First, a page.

23. A recent study conducted by Australian Astronomer Micheal Drinkwater at Siding Springs Observatory in NSW, has reveiled an unexpected abundance of Ultra Compact Dwarf Galxies (UCD's). These galaxies are tiny and had previously been misconcieved as stars in our own galaxy due to their minute size. However a detailed Spectroscopic analysis of the Fornax Cluster has shown that these objects are satellite galaxies, orbiting the Milky Way in intergalactic space. One of the suprising conclusions of the study has been that these UCD's may infact be more abundant than the more commonly known spiral galaxies and while they do not account for all the missing mass(each only contains a few million solar masses) in the Dark Matter equation, they may add significantly to the known amount of luminous matter in the universe. They are also considered to be important as the current leading theory of galactic formation requires that our galaxy formed from an accumulation of smaller galaxies which were, until recently, unaccounted for.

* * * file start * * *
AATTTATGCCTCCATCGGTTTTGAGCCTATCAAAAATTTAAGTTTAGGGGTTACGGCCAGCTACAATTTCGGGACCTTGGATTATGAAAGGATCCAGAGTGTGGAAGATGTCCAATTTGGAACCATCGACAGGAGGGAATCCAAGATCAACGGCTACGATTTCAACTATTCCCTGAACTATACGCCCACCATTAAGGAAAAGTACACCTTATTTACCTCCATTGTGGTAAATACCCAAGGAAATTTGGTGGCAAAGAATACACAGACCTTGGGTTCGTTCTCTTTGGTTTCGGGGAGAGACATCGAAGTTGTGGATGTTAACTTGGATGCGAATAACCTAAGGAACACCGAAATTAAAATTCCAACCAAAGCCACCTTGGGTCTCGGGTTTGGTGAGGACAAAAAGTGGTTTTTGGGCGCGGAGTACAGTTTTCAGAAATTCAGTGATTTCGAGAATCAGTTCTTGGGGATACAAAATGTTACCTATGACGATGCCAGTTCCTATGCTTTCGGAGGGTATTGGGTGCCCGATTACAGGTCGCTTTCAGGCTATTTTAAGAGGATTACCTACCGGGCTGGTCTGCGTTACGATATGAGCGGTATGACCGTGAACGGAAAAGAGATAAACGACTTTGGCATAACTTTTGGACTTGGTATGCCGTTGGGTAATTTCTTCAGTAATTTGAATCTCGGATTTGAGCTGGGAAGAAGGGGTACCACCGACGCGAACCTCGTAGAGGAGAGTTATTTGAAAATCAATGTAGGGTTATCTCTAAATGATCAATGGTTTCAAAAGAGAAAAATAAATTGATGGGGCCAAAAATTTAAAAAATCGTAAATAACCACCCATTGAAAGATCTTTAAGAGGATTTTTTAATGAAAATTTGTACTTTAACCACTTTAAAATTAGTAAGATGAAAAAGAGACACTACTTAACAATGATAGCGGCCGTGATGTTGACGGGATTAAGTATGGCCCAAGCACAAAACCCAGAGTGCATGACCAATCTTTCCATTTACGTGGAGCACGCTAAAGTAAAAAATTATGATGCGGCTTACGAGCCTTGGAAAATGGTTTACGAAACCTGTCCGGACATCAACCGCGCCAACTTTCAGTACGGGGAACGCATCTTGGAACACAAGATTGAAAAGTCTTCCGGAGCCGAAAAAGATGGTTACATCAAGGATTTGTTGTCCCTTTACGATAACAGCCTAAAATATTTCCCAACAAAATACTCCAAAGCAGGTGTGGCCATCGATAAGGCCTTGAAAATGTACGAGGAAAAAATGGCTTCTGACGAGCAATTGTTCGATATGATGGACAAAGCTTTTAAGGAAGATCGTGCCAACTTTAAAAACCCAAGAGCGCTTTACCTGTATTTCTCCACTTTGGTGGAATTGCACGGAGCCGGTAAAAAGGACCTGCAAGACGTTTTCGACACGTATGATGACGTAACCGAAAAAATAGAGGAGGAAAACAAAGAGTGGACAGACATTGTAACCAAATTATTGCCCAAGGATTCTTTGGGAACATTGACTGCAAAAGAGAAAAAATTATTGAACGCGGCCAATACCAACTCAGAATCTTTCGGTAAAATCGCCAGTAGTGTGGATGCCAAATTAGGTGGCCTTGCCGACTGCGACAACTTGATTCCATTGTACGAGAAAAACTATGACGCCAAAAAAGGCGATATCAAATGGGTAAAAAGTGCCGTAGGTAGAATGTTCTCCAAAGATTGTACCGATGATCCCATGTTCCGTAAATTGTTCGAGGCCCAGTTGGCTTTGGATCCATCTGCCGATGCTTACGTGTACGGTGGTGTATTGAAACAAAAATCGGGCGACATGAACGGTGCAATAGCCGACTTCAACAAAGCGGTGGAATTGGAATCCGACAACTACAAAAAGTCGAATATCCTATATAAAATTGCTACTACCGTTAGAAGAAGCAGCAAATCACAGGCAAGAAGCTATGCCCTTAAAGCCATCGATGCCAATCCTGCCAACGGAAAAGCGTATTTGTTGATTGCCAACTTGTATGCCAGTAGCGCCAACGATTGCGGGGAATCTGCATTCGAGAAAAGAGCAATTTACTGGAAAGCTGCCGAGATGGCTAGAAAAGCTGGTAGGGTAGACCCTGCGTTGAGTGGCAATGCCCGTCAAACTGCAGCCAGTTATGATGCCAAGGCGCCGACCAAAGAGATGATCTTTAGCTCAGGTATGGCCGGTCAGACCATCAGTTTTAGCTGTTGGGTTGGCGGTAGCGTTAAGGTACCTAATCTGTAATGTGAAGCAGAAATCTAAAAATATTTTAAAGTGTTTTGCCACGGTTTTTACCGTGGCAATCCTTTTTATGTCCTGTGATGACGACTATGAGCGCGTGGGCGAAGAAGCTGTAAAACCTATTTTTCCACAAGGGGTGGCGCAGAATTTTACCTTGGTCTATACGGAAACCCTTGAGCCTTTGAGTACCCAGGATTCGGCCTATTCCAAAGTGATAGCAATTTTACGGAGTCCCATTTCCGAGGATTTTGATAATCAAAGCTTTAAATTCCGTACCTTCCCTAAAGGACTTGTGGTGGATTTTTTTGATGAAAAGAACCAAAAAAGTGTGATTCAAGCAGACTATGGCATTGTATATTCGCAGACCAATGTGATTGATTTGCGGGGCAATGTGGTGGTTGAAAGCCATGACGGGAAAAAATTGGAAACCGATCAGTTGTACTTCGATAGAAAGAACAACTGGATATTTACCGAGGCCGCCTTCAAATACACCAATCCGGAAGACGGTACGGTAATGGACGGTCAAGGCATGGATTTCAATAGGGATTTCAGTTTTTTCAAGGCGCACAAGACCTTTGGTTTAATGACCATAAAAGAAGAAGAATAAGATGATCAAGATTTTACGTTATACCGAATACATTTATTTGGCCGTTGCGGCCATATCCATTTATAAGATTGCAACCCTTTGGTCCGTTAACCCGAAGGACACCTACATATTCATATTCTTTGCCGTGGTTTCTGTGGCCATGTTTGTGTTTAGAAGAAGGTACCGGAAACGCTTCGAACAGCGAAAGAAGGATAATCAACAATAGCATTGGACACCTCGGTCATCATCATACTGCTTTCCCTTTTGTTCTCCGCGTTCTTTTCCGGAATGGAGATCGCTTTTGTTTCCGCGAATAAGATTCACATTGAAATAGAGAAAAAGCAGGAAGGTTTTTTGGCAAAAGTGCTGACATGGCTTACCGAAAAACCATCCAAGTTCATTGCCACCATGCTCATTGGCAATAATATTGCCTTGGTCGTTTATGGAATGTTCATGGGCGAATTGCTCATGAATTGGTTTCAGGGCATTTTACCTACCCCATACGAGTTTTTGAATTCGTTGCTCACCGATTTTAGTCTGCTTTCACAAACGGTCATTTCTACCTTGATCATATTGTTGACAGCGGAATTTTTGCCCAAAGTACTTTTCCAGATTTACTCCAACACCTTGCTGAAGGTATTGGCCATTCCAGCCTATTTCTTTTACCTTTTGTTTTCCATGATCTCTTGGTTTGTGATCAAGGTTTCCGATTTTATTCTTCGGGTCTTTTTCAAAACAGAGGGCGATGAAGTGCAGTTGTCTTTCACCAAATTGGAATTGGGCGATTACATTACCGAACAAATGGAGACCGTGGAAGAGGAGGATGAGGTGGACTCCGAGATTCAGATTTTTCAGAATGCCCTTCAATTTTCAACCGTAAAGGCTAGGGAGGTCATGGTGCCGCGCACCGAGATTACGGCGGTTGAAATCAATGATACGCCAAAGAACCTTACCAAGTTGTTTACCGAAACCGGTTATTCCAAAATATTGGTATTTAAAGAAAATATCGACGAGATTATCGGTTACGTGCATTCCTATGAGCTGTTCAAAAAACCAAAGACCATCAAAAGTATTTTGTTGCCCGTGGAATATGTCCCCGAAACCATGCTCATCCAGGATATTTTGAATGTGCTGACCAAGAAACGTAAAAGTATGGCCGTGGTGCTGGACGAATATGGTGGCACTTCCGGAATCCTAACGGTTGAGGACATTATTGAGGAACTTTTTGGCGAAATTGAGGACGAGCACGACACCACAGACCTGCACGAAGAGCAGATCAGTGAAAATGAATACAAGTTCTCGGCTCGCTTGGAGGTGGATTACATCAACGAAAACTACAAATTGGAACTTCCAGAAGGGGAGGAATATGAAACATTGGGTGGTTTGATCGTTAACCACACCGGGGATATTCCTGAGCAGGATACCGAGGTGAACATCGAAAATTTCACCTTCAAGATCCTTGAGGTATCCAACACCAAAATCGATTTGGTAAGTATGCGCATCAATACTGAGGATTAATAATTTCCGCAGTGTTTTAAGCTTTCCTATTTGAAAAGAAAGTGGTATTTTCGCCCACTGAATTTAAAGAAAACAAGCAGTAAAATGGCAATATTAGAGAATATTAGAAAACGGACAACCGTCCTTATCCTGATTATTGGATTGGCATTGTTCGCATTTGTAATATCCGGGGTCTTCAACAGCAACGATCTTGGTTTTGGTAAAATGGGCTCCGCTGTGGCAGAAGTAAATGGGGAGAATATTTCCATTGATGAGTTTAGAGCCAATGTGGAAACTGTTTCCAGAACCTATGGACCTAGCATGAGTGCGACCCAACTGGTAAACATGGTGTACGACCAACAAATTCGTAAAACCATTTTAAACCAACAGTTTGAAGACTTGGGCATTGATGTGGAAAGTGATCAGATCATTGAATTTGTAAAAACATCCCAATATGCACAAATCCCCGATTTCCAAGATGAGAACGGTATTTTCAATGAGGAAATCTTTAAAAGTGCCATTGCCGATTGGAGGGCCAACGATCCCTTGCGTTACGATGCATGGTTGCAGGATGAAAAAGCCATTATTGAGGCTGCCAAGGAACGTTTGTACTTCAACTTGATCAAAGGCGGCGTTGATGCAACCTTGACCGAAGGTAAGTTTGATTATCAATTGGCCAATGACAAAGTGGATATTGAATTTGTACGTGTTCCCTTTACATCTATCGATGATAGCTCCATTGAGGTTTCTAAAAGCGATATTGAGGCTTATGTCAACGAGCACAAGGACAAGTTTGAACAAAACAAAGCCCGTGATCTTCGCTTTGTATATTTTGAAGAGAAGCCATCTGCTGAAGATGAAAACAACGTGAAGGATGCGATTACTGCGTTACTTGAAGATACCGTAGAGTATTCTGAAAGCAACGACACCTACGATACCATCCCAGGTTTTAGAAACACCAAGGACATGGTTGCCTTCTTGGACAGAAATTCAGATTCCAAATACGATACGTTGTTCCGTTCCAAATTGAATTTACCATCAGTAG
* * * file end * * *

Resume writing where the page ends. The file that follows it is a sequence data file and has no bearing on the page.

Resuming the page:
24. Phonons are hypothetical particles used to aid the modelling of heat flow. They can be considered as particles for all intents and purposes because the vibrational modes of atoms in a solid absorb(and emit) specified discrete energy levels. These 'particles' also obey the Bose-Einstien statistical methods used in thermodynmic analysis. Basically the thermodynamic equivilent of a photon.
  25. He is entitled to his opinion, no matter how wrong and baseless it may be. That said arguing for the sake of arguing shouldn't be condoned either. Photons have no mass and nothing (with mass) can travel faster than the speed of light. If you don't understand why find any site on the web that explains the basis of special relativity. Either that or, as above, please provide evidence, if not, at least some basis for such claims.